Stereotyping a class of people is a time-honored tradition, a tradition that can stigmatize an entire community in a manner
they do not deserve.
Because of casinos on reservations, Native Americans are often viewed as gamblers.
Indians as gamblers was not the intent of Congress when they authorized tribal governments to establish casinos on their reservations.
The media labeled reservation gambling as the "New Buffalo" that would help uplift them from poverty by providing
employment for their members.
When the media discusses gambling, they almost always include reservation gambling,
which implies that Indians are gamblers.
According to Mark Trahant, "gambling is not an Indian trend but an
American one." Trahant was the keynote speaker at the Human Rights Conference conducted on January 13, at the Heiner
The event was sponsored by the Whatcom Human Rights Task Force, in honor of Martin Luther King, Jr.
Trahant quoted the Economist Magazine by saying, "America's love of gambling exceeds that of all who watch baseball,
football, hockey, basketball and play golf combined. In 1995, for example, 177 million people took part in the sports mentioned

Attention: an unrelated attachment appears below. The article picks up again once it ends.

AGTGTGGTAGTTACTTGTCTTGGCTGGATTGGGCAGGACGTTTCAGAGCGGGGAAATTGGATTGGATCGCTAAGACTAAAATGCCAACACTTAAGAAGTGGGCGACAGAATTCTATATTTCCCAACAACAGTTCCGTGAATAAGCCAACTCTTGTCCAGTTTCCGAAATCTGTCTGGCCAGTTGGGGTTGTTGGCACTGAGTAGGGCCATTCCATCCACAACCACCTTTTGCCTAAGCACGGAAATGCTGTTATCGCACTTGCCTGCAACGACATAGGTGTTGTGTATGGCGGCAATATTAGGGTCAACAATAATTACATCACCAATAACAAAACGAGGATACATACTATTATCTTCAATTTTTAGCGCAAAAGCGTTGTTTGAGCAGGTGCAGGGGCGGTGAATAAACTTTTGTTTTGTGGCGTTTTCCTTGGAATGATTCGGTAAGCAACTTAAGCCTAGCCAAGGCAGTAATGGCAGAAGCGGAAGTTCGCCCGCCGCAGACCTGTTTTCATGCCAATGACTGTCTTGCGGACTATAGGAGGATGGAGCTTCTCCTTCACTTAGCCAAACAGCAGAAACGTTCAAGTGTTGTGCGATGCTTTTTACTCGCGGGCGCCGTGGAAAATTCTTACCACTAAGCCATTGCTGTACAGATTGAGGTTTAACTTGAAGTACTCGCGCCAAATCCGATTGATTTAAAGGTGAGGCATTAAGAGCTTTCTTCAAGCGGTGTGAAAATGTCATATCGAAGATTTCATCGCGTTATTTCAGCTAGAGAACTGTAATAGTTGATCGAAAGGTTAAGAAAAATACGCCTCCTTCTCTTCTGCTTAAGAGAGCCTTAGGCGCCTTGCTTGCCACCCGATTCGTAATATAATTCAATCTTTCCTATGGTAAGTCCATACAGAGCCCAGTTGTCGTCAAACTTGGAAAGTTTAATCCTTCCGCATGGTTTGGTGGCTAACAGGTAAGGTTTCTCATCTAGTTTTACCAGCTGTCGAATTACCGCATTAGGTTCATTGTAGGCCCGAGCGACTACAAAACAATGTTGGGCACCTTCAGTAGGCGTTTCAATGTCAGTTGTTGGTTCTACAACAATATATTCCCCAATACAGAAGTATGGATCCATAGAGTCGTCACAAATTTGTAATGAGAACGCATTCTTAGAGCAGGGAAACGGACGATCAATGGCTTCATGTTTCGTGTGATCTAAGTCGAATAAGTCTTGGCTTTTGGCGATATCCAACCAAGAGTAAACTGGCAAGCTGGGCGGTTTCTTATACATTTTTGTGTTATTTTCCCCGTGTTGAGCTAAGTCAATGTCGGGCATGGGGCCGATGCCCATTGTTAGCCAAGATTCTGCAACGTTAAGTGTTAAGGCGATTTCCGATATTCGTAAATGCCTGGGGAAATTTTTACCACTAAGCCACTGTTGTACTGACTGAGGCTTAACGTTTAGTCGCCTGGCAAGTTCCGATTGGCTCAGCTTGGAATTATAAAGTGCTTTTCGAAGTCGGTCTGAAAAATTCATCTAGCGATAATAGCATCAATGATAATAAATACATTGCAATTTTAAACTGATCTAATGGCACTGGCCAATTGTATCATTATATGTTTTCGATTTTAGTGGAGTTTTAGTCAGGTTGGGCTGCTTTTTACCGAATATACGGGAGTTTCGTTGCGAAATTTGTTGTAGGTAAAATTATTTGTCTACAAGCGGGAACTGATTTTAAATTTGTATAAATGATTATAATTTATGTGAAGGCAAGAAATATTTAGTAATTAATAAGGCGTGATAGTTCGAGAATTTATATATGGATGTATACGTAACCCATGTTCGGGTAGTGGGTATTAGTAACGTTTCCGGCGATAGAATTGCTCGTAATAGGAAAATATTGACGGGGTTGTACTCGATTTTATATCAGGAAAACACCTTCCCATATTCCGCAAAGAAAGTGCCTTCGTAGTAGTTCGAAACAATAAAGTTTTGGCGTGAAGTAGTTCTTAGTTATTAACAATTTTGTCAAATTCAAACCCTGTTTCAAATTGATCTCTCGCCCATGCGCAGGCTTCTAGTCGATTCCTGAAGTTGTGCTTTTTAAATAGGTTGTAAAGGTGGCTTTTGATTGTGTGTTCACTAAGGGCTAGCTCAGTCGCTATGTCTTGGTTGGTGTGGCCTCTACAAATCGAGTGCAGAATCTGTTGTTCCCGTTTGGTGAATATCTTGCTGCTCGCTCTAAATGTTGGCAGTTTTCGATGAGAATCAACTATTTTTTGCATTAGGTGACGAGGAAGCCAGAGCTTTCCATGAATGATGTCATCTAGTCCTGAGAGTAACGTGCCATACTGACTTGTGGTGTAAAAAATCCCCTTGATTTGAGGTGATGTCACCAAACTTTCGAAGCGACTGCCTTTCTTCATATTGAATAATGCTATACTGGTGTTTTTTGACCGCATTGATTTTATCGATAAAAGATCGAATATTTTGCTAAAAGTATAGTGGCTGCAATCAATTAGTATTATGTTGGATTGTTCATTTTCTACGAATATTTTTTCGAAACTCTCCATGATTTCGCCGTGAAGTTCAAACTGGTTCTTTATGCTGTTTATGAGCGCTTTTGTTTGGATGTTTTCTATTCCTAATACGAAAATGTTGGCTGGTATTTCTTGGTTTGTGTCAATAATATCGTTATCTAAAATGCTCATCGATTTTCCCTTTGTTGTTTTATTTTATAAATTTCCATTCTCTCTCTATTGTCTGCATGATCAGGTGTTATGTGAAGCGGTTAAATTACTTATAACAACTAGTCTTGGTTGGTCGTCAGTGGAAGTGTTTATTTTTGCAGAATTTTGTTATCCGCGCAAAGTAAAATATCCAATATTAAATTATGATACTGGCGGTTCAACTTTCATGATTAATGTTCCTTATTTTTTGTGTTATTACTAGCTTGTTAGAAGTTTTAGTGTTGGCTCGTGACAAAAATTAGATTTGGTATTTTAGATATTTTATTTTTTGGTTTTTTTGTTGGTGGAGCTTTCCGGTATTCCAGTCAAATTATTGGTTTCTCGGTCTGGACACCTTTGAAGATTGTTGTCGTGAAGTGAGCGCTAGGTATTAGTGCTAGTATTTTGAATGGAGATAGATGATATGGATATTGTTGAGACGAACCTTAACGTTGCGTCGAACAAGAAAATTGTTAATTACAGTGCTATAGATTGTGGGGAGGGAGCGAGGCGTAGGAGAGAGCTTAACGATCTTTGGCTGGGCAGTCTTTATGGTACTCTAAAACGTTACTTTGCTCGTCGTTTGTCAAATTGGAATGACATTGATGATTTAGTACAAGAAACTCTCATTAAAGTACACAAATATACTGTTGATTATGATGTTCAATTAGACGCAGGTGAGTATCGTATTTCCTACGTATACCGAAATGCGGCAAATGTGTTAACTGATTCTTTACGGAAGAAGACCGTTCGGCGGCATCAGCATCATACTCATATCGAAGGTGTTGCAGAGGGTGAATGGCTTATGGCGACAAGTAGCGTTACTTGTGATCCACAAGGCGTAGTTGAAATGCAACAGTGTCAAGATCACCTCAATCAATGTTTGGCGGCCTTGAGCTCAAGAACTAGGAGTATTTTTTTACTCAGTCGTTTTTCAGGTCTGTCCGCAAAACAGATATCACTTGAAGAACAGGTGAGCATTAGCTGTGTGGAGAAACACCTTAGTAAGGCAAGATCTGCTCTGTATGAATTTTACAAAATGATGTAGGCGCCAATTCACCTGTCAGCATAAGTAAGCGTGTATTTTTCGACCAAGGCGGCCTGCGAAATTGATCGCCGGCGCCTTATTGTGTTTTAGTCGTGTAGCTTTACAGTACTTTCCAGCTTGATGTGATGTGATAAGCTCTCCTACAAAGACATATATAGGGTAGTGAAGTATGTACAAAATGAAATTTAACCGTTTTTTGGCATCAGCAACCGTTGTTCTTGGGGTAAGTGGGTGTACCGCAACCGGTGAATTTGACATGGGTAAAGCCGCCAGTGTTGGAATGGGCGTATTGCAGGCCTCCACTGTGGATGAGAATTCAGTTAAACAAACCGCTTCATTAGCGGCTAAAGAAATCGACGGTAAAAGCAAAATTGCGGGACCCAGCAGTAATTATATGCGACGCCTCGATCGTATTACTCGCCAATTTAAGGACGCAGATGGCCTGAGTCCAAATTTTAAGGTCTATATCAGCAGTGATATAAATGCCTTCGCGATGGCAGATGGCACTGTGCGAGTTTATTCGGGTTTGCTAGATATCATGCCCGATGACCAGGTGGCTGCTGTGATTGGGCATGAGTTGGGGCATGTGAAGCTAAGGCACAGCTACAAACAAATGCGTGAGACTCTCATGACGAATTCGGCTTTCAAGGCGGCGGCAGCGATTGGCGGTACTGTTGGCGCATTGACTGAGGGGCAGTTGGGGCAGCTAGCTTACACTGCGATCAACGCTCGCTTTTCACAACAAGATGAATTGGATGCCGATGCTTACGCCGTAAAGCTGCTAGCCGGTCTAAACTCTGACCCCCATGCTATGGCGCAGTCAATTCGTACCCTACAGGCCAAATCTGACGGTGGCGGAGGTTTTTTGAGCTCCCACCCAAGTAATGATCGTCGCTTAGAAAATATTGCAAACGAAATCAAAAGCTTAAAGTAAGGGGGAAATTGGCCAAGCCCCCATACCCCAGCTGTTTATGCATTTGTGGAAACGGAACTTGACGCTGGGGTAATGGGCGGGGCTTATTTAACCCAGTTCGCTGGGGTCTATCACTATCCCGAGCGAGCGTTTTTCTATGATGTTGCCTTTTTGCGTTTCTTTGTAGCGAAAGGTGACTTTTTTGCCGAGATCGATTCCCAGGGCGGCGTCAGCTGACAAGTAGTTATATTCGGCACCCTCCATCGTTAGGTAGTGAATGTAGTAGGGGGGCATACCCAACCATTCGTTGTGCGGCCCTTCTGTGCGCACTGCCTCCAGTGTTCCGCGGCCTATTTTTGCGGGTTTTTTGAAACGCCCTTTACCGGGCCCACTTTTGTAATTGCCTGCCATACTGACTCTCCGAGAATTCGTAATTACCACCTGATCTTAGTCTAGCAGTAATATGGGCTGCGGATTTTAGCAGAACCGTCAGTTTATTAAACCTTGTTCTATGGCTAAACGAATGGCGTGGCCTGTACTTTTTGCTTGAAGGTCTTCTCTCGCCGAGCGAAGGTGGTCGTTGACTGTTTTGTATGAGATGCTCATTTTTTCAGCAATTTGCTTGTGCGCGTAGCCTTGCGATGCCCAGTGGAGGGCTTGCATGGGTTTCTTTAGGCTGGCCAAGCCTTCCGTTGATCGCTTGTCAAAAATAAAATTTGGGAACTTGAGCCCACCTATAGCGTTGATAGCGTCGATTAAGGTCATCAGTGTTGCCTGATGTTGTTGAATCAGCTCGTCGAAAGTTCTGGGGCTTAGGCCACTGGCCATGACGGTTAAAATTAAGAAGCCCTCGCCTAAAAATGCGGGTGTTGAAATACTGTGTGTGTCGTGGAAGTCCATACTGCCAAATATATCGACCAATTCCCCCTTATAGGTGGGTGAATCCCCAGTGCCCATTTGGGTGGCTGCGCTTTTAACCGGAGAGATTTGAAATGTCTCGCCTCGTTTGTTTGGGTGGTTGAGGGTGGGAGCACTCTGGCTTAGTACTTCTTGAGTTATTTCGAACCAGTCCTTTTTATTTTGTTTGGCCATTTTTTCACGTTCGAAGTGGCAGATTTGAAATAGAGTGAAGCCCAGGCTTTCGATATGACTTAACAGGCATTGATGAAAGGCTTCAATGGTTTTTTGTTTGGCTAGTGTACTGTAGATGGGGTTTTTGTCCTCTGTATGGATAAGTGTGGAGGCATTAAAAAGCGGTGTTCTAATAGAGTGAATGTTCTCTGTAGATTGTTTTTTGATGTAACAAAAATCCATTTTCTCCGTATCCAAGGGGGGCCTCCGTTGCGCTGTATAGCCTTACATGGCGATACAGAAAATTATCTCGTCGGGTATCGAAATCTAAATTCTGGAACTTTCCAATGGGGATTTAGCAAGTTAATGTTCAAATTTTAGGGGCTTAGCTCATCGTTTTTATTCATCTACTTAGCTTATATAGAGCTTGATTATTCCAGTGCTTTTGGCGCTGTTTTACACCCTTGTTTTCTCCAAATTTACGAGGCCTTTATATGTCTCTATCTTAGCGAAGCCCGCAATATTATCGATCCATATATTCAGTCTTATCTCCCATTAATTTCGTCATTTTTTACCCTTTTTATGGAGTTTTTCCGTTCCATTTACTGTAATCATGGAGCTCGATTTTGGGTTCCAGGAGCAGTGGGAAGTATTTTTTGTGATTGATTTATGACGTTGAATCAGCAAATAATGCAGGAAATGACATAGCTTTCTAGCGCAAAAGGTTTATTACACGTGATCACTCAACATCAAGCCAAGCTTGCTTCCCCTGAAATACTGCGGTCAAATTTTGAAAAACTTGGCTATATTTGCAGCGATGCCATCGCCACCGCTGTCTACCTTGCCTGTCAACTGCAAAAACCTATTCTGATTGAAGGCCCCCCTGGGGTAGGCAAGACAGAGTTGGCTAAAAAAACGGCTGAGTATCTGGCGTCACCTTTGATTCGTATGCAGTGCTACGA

above, while 154 million walked thru the doors of casinos. That number does not include casual gambling or lotteries, just
Trahant also noted in his speech that reservation gaming represents only six percent of American gambling.
Trahant focused on the impact of stereotyping. He pointed out how stereotyping can harm a community when they are
depicted in a degrading manner, such as being gamblers.
It may color a person's view of someone, who is different,
before they have met. Many people who repeat ethnic jokes do not realize that they are harming the members of those groups
by reinforcing stereotypes.
In his speech, entitled "Diversity: a Context for Journalism," Trahant talked
about the demographic changes that America is undergoing. The populations of nearly all other cultures are growing faster
than the white culture. He said, in the coming decades no one culture will be in the majority.
We are all different
from each other, he said, each culture is different from all other cultures. Respecting cultural differences will become a
necessary tool for success as we become a more diverse nation. Stereotyping of other cultures must end if we are to succeed
in forming a multicultural democracy.
Sheila L Richardson